Latest SEASAT Stories
RICHMOND, BC, Oct.
The ocean covers 71 percent of Earth's surface and affects weather over the entire globe. Hurricanes and storms that begin far out over the ocean affect people on land and interfere with shipping at sea.
Today (June 19) marks the 15th anniversary of the launch of NASA's QuikScat, a satellite sent for a three-year mission in 1999 that continues collecting data.
NASA's Seasat satellite became history long ago, but it left a legacy of images of Earth's ocean, volcanoes, forests and other features that were made by the first synthetic aperture radar ever mounted on a satellite.
Murray was at the helm of JPL from 1976 to 1982, during a very busy time for planetary exploration - when the Viking spacecraft landed on Mars, and Voyager 1 and 2 were launched and flew by Jupiter and Saturn.
The Alaska Satellite Facility Distributed Active Archive Center has released newly processed digital images from NASA's Seasat satellite that were taken 35 years ago.
Thirty-five years ago this week, NASA's Jet Propulsion Laboratory launched an experimental satellite called Seasat, with the mission to study Earth and its seas. An unexpected malfunction ended the mission after just 106 days, leading some to look on the satellite as a failure.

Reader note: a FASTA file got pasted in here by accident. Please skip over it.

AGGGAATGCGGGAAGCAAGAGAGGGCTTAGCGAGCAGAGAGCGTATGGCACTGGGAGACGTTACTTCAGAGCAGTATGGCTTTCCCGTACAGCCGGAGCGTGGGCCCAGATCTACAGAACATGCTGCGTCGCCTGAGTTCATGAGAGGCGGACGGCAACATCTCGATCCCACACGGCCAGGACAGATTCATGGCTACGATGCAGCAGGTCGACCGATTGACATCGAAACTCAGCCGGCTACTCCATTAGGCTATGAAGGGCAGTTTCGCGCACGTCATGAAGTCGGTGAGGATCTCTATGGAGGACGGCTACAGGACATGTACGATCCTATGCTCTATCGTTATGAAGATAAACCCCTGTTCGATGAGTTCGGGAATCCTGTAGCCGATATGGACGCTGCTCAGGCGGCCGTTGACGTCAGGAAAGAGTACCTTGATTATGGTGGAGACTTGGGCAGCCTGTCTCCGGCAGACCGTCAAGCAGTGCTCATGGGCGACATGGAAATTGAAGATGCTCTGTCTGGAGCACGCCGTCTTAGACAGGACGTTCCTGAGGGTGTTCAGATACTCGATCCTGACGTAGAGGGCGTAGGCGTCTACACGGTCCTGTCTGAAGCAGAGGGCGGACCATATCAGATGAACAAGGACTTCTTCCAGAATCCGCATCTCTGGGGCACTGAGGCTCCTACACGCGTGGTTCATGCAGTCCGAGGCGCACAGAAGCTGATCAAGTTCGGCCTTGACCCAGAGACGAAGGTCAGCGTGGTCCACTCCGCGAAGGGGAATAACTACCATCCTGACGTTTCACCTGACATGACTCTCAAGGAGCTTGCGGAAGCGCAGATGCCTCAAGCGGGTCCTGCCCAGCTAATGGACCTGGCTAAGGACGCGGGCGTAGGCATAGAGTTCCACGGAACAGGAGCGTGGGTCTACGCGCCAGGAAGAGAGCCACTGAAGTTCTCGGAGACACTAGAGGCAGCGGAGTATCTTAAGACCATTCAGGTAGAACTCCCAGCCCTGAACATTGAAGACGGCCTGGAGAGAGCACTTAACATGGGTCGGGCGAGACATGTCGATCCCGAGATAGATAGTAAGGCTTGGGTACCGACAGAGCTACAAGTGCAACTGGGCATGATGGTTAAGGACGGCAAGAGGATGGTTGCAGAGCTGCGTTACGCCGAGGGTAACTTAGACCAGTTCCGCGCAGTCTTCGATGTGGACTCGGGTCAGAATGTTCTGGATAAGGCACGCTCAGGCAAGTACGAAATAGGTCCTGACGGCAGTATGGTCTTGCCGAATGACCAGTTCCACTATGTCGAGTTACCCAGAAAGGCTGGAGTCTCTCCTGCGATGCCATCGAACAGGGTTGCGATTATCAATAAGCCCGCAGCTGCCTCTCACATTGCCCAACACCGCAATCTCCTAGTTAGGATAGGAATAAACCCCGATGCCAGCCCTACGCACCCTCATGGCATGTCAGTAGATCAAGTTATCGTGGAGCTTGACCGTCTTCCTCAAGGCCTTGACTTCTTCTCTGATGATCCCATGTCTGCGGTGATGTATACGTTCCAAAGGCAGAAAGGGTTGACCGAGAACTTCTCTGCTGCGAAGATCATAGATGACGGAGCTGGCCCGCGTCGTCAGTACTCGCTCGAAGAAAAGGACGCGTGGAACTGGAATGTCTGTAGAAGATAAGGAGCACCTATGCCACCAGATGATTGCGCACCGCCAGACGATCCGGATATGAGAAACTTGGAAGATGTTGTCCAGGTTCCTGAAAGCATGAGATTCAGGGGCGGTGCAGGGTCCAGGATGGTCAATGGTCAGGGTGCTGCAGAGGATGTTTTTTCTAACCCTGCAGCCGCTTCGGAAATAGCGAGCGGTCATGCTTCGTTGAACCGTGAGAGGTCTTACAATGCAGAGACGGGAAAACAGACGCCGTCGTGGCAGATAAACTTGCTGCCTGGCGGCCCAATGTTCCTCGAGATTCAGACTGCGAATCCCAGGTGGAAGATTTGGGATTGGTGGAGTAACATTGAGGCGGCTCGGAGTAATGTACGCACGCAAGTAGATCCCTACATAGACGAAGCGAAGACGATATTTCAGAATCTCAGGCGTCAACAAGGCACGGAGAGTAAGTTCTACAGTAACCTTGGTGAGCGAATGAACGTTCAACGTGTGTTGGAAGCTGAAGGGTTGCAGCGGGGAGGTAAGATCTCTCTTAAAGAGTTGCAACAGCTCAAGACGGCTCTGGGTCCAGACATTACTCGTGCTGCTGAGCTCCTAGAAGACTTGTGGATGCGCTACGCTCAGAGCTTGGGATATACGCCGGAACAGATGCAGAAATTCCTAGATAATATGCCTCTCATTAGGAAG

NASA mission managers are assessing options for future operations of the venerable QuikScat satellite following the age-related failure of a mechanism that spins the scatterometer antenna.
NASA will 'break the ice' on a pair of new airborne radars that can help monitor climate change when a team of scientists embarks this week on a two-month expedition to the vast, frigid terrain of Greenland and Iceland.
- A woman chauffeur.
- A woman who operates an automobile.